Thursday, September 6, 2012

Old Testament Timeline: Pre-Exilic Books

This week we began reading "The 11th Hour Prophecies" of Zephaniah, Habakkuk, and Jeremiah within the context of the last few chapters of II Kings.

This prophet is unique in that he traces his lineage back to royalty! He was the great-great grandson of King Hezekiah (called Hizkiah in 1:1 of the KJV) though not from the line of rulers. For those of you who enjoy genealogy (okay, that would be me and probably only me) Zephaniah was the second cousin once removed of King Josiah, the child-king of Judah that followed the wicked reigns of Manasseh and Amon. Zephaniah prophesied in the days of this righteous distant cousin.

King Josiah's reign lasted from 640-609 B.C. Since Josiah implemented serious religious reform in 628 B.C. when he was 20 years old, it could be that Zephaniah's prophecy predates those changes.

The wickedness of Manasseh and Amon were so great that the nation had endured 55 years of idolatry and paganism of large proportion. Even the Godly Josiah could not bring about a spiritual change through the outward physical changes he brought about in national worship.

The book of Zephaniah is known for the phrase "the day of the Lord" and although the Messiah is not specifically mentioned in the book it is only He that can fulfill the promises at the end of Zephaniah's message. Zephaniah ends on a high note about the triumphant reforms of his Distant Cousin, the Messiah, another descendant of the royal line of Judah.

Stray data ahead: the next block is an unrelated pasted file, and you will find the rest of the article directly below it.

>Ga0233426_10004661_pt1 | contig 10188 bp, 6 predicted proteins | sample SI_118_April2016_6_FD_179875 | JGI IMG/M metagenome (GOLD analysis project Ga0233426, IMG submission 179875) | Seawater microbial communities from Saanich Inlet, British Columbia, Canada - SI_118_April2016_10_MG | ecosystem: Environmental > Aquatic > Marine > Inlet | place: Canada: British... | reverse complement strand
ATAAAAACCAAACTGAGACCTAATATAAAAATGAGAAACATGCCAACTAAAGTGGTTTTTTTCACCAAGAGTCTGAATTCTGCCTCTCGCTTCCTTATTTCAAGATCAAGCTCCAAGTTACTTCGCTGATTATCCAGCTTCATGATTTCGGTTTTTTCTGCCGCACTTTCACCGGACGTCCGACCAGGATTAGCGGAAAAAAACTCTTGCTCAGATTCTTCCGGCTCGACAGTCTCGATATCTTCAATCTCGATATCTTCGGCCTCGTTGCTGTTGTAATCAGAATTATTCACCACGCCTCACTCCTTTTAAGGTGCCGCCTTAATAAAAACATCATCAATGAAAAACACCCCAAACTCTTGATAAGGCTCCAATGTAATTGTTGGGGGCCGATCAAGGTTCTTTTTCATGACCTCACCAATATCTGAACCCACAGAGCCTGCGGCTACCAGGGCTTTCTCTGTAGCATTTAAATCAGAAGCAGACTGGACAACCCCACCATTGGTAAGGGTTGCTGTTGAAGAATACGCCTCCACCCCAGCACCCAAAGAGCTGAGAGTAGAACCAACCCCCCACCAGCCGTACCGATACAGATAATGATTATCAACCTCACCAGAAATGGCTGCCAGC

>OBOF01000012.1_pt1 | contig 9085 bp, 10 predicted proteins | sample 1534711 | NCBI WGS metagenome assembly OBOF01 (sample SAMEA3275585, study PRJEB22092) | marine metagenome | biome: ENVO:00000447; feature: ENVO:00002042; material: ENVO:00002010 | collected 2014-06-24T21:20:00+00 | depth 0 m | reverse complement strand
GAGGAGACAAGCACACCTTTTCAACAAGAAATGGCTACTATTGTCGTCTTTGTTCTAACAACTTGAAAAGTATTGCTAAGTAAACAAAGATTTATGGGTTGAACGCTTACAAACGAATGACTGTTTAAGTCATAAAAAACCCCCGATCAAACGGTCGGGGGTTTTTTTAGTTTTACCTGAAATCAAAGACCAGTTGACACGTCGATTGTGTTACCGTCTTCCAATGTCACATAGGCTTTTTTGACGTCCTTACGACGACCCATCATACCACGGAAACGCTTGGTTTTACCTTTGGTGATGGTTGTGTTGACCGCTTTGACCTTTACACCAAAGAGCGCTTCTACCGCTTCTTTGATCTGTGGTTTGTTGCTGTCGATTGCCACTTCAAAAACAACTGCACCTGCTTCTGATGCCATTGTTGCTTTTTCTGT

Not much is known about the person of Habakkuk the prophet but the fact that he ended with a psalm that includes the word Shigionoth, a word similar to the shiggaion of Psalm 7, might mean that Habakkuk was somehow involved in the music ministry of the temple at Jerusalem.

As for the time of writing, Habakkuk does not name the specific king on the throne at the time of his prophecy but indications are that it was during the reign of either Jehoahaz or his brother Eliakim/Jehoiakim, both evil sons of Josiah. This would place the time of writing at about 609 B.C. since the campaign against Jerusalem began within a few years of Josiah's death.

Jeremiah began his prophetic ministry in the 13th year of the good king, Josiah, and continued until the destruction of Jerusalem during the reign of Zedekiah. This place the dates between 627-586 B.C. Jeremiah was himself the son of a priest by the name of Hilkiah.

The life of Jeremiah was a hard one! He was branded a traitor to king and country for the judgment that he pronounced. His message later brought hope to at least one captive, Daniel, as he read the prophecy and came to understand that some of the exiles would make their way back to Jerusalem at the end of 70 years captivity.

The book can be divided into three sections, the first occuring while Judah was being threatened by Egypt and Assyria, the second covering the threat by Babylon, and finally after Jerusalem was conquered. The last section was a time of ministry to the occupied inhabitants of Jerusalem and later those who rebelliously made their way to Egypt, forcing Jeremiah to accompany them.

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Let the words of my mouth, and the meditation of my heart, be acceptable in thy sight, O LORD, my strength, and my redeemer.
Psalms 19:14 (KJV)